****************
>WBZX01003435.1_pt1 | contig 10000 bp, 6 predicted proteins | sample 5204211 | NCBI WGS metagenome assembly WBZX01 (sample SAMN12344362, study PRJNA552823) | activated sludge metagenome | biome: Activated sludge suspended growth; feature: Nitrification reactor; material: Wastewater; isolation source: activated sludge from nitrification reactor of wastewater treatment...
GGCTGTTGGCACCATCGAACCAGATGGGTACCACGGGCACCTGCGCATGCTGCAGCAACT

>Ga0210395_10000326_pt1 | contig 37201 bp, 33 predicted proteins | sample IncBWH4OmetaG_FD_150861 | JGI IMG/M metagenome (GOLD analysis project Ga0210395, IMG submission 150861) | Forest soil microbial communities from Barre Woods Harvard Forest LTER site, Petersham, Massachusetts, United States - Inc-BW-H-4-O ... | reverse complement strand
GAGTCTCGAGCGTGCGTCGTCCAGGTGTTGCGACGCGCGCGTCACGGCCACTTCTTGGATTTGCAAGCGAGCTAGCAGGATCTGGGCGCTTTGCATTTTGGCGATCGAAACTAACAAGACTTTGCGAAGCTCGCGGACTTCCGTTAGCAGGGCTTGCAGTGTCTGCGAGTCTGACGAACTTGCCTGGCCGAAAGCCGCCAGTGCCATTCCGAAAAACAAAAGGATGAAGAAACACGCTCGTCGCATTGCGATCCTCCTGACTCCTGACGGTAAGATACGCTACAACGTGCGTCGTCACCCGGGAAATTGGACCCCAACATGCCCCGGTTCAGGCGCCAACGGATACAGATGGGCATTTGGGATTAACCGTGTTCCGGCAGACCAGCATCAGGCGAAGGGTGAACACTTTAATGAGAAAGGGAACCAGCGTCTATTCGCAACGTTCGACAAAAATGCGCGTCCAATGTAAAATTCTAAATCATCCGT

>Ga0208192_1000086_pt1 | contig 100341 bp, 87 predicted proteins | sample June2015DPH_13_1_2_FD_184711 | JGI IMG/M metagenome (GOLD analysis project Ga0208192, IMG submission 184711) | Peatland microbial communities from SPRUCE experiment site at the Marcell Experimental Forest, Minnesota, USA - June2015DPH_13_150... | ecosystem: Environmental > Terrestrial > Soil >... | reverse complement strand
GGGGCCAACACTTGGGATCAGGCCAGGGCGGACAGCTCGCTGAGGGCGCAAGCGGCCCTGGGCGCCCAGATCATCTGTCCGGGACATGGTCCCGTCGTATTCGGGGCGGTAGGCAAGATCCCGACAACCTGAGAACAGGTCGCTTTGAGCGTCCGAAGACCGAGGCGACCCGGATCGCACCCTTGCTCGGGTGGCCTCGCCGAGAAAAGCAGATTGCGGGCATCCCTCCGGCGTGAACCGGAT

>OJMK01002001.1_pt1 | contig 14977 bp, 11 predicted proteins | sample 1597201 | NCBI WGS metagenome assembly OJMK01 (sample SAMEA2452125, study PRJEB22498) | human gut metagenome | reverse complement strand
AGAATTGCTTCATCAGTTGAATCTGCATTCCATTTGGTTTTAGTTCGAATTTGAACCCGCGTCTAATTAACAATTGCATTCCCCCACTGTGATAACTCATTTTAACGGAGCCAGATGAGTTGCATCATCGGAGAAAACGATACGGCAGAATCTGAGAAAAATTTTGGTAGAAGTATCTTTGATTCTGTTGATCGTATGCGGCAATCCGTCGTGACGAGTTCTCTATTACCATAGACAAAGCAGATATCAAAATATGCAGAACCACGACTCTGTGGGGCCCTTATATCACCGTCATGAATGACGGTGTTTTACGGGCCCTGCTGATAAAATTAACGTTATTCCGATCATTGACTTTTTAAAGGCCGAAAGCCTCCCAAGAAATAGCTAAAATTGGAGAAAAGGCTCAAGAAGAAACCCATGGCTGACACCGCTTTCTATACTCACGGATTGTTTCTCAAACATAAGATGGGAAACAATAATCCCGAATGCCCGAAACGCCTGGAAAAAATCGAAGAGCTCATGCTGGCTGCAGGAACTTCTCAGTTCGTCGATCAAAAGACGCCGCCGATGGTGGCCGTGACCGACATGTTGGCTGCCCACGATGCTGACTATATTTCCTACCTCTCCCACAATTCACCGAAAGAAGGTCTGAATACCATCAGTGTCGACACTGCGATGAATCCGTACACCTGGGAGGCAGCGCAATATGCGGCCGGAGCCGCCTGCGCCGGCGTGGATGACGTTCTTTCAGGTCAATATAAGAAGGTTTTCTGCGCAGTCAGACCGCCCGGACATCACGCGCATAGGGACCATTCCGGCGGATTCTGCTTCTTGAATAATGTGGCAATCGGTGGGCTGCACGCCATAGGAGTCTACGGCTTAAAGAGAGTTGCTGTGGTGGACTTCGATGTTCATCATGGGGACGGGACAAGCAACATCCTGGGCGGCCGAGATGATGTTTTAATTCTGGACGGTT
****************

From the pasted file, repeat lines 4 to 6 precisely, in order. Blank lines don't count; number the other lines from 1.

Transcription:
GAGTCTCGAGCGTGCGTCGTCCAGGTGTTGCGACGCGCGCGTCACGGCCACTTCTTGGATTTGCAAGCGAGCTAGCAGGATCTGGGCGCTTTGCATTTTGGCGATCGAAACTAACAAGACTTTGCGAAGCTCGCGGACTTCCGTTAGCAGGGCTTGCAGTGTCTGCGAGTCTGACGAACTTGCCTGGCCGAAAGCCGCCAGTGCCATTCCGAAAAACAAAAGGATGAAGAAACACGCTCGTCGCATTGCGATCCTCCTGACTCCTGACGGTAAGATACGCTACAACGTGCGTCGTCACCCGGGAAATTGGACCCCAACATGCCCCGGTTCAGGCGCCAACGGATACAGATGGGCATTTGGGATTAACCGTGTTCCGGCAGACCAGCATCAGGCGAAGGGTGAACACTTTAATGAGAAAGGGAACCAGCGTCTATTCGCAACGTTCGACAAAAATGCGCGTCCAATGTAAAATTCTAAATCATCCGT

>Ga0208192_1000086_pt1 | contig 100341 bp, 87 predicted proteins | sample June2015DPH_13_1_2_FD_184711 | JGI IMG/M metagenome (GOLD analysis project Ga0208192, IMG submission 184711) | Peatland microbial communities from SPRUCE experiment site at the Marcell Experimental Forest, Minnesota, USA - June2015DPH_13_150... | ecosystem: Environmental > Terrestrial > Soil >... | reverse complement strand
GGGGCCAACACTTGGGATCAGGCCAGGGCGGACAGCTCGCTGAGGGCGCAAGCGGCCCTGGGCGCCCAGATCATCTGTCCGGGACATGGTCCCGTCGTATTCGGGGCGGTAGGCAAGATCCCGACAACCTGAGAACAGGTCGCTTTGAGCGTCCGAAGACCGAGGCGACCCGGATCGCACCCTTGCTCGGGTGGCCTCGCCGAGAAAAGCAGATTGCGGGCATCCCTCCGGCGTGAACCGGAT